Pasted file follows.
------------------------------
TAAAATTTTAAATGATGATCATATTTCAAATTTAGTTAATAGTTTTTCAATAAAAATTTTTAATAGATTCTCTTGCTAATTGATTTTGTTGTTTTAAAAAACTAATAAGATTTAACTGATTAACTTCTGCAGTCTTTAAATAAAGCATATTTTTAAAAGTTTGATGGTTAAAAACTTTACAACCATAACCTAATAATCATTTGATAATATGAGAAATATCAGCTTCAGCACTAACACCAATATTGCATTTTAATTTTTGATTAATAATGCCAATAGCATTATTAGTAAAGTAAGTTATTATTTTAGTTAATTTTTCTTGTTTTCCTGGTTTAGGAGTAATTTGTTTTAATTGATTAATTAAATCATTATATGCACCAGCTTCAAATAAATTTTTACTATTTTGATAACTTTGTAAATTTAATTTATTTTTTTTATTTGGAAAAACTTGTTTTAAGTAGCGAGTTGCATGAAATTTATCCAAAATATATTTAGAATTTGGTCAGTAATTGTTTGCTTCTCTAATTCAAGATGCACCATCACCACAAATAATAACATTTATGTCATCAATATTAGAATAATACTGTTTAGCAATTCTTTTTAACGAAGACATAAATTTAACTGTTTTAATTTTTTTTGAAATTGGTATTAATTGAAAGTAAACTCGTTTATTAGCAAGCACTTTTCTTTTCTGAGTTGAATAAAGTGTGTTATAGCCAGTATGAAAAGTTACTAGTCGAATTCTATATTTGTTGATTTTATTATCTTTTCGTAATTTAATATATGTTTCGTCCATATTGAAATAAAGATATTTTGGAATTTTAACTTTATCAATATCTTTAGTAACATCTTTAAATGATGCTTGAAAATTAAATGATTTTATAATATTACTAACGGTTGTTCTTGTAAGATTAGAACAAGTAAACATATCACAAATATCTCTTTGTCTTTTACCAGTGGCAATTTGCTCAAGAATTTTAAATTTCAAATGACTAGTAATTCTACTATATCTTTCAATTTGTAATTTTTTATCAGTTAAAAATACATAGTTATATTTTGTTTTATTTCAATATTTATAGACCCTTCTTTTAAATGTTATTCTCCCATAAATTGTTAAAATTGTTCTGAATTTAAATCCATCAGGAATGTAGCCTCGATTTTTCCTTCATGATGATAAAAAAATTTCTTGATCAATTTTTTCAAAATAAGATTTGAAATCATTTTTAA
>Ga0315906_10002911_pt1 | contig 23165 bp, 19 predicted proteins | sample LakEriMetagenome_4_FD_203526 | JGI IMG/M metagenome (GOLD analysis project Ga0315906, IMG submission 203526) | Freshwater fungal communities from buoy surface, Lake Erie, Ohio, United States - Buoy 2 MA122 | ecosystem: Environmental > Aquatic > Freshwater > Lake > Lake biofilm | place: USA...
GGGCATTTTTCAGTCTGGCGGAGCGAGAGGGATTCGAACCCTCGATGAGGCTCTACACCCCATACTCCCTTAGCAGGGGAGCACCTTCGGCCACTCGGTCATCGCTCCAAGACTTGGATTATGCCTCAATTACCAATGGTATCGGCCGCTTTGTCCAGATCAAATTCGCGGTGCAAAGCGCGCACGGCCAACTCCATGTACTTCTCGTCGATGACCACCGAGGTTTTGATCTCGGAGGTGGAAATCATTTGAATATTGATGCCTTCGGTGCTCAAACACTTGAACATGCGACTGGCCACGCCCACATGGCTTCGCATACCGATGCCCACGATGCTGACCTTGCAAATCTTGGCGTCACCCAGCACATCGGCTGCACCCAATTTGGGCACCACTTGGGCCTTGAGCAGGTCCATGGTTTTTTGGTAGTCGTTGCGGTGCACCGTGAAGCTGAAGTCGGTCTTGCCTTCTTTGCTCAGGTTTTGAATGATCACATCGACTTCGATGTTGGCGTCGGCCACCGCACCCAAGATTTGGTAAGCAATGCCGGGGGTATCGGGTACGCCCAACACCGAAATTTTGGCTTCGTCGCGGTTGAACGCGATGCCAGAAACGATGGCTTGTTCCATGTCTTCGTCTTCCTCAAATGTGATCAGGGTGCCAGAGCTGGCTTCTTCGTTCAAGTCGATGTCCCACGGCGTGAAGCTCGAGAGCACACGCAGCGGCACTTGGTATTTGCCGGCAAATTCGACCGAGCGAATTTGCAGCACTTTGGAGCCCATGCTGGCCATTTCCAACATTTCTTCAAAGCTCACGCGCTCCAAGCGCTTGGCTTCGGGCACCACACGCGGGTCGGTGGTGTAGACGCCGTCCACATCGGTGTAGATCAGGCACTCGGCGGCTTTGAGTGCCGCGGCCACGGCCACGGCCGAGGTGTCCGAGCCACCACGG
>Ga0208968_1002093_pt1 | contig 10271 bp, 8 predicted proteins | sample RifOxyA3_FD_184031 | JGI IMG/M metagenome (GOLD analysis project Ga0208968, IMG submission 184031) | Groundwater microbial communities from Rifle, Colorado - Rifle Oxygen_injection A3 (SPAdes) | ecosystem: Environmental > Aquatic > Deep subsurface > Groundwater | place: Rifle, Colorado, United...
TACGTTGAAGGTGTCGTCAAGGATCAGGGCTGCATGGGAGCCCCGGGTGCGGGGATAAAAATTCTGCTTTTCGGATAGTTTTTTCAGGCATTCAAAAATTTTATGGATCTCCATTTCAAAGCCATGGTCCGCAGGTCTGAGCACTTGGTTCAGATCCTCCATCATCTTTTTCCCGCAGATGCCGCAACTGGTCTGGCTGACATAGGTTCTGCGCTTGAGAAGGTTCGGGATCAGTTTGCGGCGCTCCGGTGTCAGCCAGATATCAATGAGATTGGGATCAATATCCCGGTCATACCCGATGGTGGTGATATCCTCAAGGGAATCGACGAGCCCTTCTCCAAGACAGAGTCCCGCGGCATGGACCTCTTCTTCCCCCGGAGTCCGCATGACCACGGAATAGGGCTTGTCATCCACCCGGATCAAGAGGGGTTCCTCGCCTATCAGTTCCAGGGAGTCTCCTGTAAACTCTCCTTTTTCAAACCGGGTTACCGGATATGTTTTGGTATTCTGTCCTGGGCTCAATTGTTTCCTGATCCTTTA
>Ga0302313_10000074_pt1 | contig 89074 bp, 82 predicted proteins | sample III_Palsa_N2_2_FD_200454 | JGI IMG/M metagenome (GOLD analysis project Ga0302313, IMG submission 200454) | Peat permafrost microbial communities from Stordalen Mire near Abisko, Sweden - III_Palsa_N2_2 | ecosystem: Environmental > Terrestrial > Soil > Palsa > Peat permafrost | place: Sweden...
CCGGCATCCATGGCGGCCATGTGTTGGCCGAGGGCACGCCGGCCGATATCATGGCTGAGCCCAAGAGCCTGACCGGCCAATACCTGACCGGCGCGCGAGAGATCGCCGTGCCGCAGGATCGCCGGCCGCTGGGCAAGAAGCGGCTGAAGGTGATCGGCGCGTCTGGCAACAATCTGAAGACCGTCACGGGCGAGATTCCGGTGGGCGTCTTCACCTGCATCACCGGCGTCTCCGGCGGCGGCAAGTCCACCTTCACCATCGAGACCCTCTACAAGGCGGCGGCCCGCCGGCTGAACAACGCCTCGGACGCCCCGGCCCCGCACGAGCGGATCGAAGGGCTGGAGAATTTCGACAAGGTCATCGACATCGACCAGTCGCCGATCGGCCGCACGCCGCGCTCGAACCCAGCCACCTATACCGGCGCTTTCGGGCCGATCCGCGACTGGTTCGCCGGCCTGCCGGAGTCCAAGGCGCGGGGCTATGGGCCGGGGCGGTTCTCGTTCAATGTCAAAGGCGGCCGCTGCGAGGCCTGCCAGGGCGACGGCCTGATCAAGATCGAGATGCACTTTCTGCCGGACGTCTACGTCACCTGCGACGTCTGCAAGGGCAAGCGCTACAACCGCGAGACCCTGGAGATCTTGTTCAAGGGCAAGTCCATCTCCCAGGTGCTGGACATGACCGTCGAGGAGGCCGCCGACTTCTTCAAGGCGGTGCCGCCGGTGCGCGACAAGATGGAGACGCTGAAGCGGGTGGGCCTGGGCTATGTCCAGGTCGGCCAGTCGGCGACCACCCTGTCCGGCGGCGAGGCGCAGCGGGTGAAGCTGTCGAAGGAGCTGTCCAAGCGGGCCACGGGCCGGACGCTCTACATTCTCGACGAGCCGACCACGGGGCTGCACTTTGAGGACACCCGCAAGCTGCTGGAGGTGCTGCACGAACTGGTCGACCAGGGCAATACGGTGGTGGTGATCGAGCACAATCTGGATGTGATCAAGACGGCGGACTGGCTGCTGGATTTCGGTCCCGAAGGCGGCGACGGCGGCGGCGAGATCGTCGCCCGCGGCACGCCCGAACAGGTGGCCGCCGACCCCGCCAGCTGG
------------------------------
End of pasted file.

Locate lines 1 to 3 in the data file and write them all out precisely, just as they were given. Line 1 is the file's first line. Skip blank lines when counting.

TAAAATTTTAAATGATGATCATATTTCAAATTTAGTTAATAGTTTTTCAATAAAAATTTTTAATAGATTCTCTTGCTAATTGATTTTGTTGTTTTAAAAAACTAATAAGATTTAACTGATTAACTTCTGCAGTCTTTAAATAAAGCATATTTTTAAAAGTTTGATGGTTAAAAACTTTACAACCATAACCTAATAATCATTTGATAATATGAGAAATATCAGCTTCAGCACTAACACCAATATTGCATTTTAATTTTTGATTAATAATGCCAATAGCATTATTAGTAAAGTAAGTTATTATTTTAGTTAATTTTTCTTGTTTTCCTGGTTTAGGAGTAATTTGTTTTAATTGATTAATTAAATCATTATATGCACCAGCTTCAAATAAATTTTTACTATTTTGATAACTTTGTAAATTTAATTTATTTTTTTTATTTGGAAAAACTTGTTTTAAGTAGCGAGTTGCATGAAATTTATCCAAAATATATTTAGAATTTGGTCAGTAATTGTTTGCTTCTCTAATTCAAGATGCACCATCACCACAAATAATAACATTTATGTCATCAATATTAGAATAATACTGTTTAGCAATTCTTTTTAACGAAGACATAAATTTAACTGTTTTAATTTTTTTTGAAATTGGTATTAATTGAAAGTAAACTCGTTTATTAGCAAGCACTTTTCTTTTCTGAGTTGAATAAAGTGTGTTATAGCCAGTATGAAAAGTTACTAGTCGAATTCTATATTTGTTGATTTTATTATCTTTTCGTAATTTAATATATGTTTCGTCCATATTGAAATAAAGATATTTTGGAATTTTAACTTTATCAATATCTTTAGTAACATCTTTAAATGATGCTTGAAAATTAAATGATTTTATAATATTACTAACGGTTGTTCTTGTAAGATTAGAACAAGTAAACATATCACAAATATCTCTTTGTCTTTTACCAGTGGCAATTTGCTCAAGAATTTTAAATTTCAAATGACTAGTAATTCTACTATATCTTTCAATTTGTAATTTTTTATCAGTTAAAAATACATAGTTATATTTTGTTTTATTTCAATATTTATAGACCCTTCTTTTAAATGTTATTCTCCCATAAATTGTTAAAATTGTTCTGAATTTAAATCCATCAGGAATGTAGCCTCGATTTTTCCTTCATGATGATAAAAAAATTTCTTGATCAATTTTTTCAAAATAAGATTTGAAATCATTTTTAA
>Ga0315906_10002911_pt1 | contig 23165 bp, 19 predicted proteins | sample LakEriMetagenome_4_FD_203526 | JGI IMG/M metagenome (GOLD analysis project Ga0315906, IMG submission 203526) | Freshwater fungal communities from buoy surface, Lake Erie, Ohio, United States - Buoy 2 MA122 | ecosystem: Environmental > Aquatic > Freshwater > Lake > Lake biofilm | place: USA...
GGGCATTTTTCAGTCTGGCGGAGCGAGAGGGATTCGAACCCTCGATGAGGCTCTACACCCCATACTCCCTTAGCAGGGGAGCACCTTCGGCCACTCGGTCATCGCTCCAAGACTTGGATTATGCCTCAATTACCAATGGTATCGGCCGCTTTGTCCAGATCAAATTCGCGGTGCAAAGCGCGCACGGCCAACTCCATGTACTTCTCGTCGATGACCACCGAGGTTTTGATCTCGGAGGTGGAAATCATTTGAATATTGATGCCTTCGGTGCTCAAACACTTGAACATGCGACTGGCCACGCCCACATGGCTTCGCATACCGATGCCCACGATGCTGACCTTGCAAATCTTGGCGTCACCCAGCACATCGGCTGCACCCAATTTGGGCACCACTTGGGCCTTGAGCAGGTCCATGGTTTTTTGGTAGTCGTTGCGGTGCACCGTGAAGCTGAAGTCGGTCTTGCCTTCTTTGCTCAGGTTTTGAATGATCACATCGACTTCGATGTTGGCGTCGGCCACCGCACCCAAGATTTGGTAAGCAATGCCGGGGGTATCGGGTACGCCCAACACCGAAATTTTGGCTTCGTCGCGGTTGAACGCGATGCCAGAAACGATGGCTTGTTCCATGTCTTCGTCTTCCTCAAATGTGATCAGGGTGCCAGAGCTGGCTTCTTCGTTCAAGTCGATGTCCCACGGCGTGAAGCTCGAGAGCACACGCAGCGGCACTTGGTATTTGCCGGCAAATTCGACCGAGCGAATTTGCAGCACTTTGGAGCCCATGCTGGCCATTTCCAACATTTCTTCAAAGCTCACGCGCTCCAAGCGCTTGGCTTCGGGCACCACACGCGGGTCGGTGGTGTAGACGCCGTCCACATCGGTGTAGATCAGGCACTCGGCGGCTTTGAGTGCCGCGGCCACGGCCACGGCCGAGGTGTCCGAGCCACCACGG